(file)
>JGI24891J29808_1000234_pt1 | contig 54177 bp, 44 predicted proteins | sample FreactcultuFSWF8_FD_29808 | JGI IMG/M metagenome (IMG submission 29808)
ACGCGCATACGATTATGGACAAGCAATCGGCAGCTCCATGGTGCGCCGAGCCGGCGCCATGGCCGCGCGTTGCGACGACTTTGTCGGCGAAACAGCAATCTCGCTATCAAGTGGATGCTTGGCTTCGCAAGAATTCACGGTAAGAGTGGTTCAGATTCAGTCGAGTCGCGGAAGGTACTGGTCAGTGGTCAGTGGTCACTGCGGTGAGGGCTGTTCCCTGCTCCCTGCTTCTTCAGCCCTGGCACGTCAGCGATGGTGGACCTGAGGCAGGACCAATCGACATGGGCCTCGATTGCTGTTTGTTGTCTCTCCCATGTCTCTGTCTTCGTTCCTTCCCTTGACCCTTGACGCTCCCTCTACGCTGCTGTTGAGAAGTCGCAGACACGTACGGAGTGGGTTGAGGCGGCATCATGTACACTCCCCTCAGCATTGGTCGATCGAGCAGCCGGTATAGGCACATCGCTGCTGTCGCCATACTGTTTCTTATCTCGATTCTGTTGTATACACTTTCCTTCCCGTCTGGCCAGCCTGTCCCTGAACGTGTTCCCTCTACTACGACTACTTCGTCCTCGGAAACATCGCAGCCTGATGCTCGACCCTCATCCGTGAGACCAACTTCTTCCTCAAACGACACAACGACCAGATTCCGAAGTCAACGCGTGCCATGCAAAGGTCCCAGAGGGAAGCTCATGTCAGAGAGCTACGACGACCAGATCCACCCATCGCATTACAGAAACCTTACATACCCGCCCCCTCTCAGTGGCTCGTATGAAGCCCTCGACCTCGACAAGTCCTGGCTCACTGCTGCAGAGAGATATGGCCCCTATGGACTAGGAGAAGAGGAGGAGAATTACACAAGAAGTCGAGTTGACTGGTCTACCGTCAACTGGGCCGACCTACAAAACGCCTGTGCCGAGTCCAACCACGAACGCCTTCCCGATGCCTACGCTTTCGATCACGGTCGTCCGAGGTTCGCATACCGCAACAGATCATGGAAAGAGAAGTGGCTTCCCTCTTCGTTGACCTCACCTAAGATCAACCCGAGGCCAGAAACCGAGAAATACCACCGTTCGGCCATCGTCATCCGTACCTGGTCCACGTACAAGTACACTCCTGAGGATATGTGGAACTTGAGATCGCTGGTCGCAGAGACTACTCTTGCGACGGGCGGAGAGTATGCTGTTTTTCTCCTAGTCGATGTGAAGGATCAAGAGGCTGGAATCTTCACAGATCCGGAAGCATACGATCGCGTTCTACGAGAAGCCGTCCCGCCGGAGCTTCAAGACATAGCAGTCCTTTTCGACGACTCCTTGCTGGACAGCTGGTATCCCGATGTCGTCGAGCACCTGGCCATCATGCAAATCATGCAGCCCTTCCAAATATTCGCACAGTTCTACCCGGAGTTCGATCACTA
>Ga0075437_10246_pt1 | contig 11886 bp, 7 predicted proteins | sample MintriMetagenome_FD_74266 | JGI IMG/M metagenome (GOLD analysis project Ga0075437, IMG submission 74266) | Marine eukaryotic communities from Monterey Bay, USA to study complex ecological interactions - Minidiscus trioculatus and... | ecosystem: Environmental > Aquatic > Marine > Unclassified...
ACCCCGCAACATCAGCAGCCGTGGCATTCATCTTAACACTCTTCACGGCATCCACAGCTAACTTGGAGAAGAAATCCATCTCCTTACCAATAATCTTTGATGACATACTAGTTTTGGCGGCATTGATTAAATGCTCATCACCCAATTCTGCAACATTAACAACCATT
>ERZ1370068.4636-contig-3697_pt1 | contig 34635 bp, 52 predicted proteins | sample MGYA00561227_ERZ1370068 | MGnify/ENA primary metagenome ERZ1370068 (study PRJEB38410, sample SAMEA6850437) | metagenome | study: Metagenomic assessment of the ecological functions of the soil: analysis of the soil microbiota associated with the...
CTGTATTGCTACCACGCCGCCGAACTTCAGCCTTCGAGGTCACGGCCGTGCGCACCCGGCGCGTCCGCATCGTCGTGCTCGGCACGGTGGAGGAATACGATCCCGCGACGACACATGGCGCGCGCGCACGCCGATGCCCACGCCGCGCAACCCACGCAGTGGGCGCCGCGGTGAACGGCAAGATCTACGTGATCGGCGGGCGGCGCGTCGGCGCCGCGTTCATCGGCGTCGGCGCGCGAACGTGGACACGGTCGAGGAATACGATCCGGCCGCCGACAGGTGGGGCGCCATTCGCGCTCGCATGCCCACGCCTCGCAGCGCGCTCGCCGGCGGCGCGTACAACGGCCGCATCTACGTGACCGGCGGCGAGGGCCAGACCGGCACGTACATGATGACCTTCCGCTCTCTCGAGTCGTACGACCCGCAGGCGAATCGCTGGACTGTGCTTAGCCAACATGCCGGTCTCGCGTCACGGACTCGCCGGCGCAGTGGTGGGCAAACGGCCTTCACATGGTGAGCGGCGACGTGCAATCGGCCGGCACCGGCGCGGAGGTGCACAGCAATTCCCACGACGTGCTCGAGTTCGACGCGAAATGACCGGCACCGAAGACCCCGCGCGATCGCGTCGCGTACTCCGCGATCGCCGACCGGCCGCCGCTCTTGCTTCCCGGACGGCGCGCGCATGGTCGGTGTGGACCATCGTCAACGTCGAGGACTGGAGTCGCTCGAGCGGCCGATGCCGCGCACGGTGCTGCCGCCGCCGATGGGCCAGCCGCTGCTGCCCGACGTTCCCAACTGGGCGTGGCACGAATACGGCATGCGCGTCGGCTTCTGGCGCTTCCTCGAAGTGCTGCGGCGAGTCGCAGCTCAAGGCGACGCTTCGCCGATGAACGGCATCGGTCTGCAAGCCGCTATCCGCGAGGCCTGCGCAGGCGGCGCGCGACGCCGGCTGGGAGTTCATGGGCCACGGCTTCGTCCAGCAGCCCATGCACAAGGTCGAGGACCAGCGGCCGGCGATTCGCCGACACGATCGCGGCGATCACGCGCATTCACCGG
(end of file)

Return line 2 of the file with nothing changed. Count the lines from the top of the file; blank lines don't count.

ACGCGCATACGATTATGGACAAGCAATCGGCAGCTCCATGGTGCGCCGAGCCGGCGCCATGGCCGCGCGTTGCGACGACTTTGTCGGCGAAACAGCAATCTCGCTATCAAGTGGATGCTTGGCTTCGCAAGAATTCACGGTAAGAGTGGTTCAGATTCAGTCGAGTCGCGGAAGGTACTGGTCAGTGGTCAGTGGTCACTGCGGTGAGGGCTGTTCCCTGCTCCCTGCTTCTTCAGCCCTGGCACGTCAGCGATGGTGGACCTGAGGCAGGACCAATCGACATGGGCCTCGATTGCTGTTTGTTGTCTCTCCCATGTCTCTGTCTTCGTTCCTTCCCTTGACCCTTGACGCTCCCTCTACGCTGCTGTTGAGAAGTCGCAGACACGTACGGAGTGGGTTGAGGCGGCATCATGTACACTCCCCTCAGCATTGGTCGATCGAGCAGCCGGTATAGGCACATCGCTGCTGTCGCCATACTGTTTCTTATCTCGATTCTGTTGTATACACTTTCCTTCCCGTCTGGCCAGCCTGTCCCTGAACGTGTTCCCTCTACTACGACTACTTCGTCCTCGGAAACATCGCAGCCTGATGCTCGACCCTCATCCGTGAGACCAACTTCTTCCTCAAACGACACAACGACCAGATTCCGAAGTCAACGCGTGCCATGCAAAGGTCCCAGAGGGAAGCTCATGTCAGAGAGCTACGACGACCAGATCCACCCATCGCATTACAGAAACCTTACATACCCGCCCCCTCTCAGTGGCTCGTATGAAGCCCTCGACCTCGACAAGTCCTGGCTCACTGCTGCAGAGAGATATGGCCCCTATGGACTAGGAGAAGAGGAGGAGAATTACACAAGAAGTCGAGTTGACTGGTCTACCGTCAACTGGGCCGACCTACAAAACGCCTGTGCCGAGTCCAACCACGAACGCCTTCCCGATGCCTACGCTTTCGATCACGGTCGTCCGAGGTTCGCATACCGCAACAGATCATGGAAAGAGAAGTGGCTTCCCTCTTCGTTGACCTCACCTAAGATCAACCCGAGGCCAGAAACCGAGAAATACCACCGTTCGGCCATCGTCATCCGTACCTGGTCCACGTACAAGTACACTCCTGAGGATATGTGGAACTTGAGATCGCTGGTCGCAGAGACTACTCTTGCGACGGGCGGAGAGTATGCTGTTTTTCTCCTAGTCGATGTGAAGGATCAAGAGGCTGGAATCTTCACAGATCCGGAAGCATACGATCGCGTTCTACGAGAAGCCGTCCCGCCGGAGCTTCAAGACATAGCAGTCCTTTTCGACGACTCCTTGCTGGACAGCTGGTATCCCGATGTCGTCGAGCACCTGGCCATCATGCAAATCATGCAGCCCTTCCAAATATTCGCACAGTTCTACCCGGAGTTCGATCACTA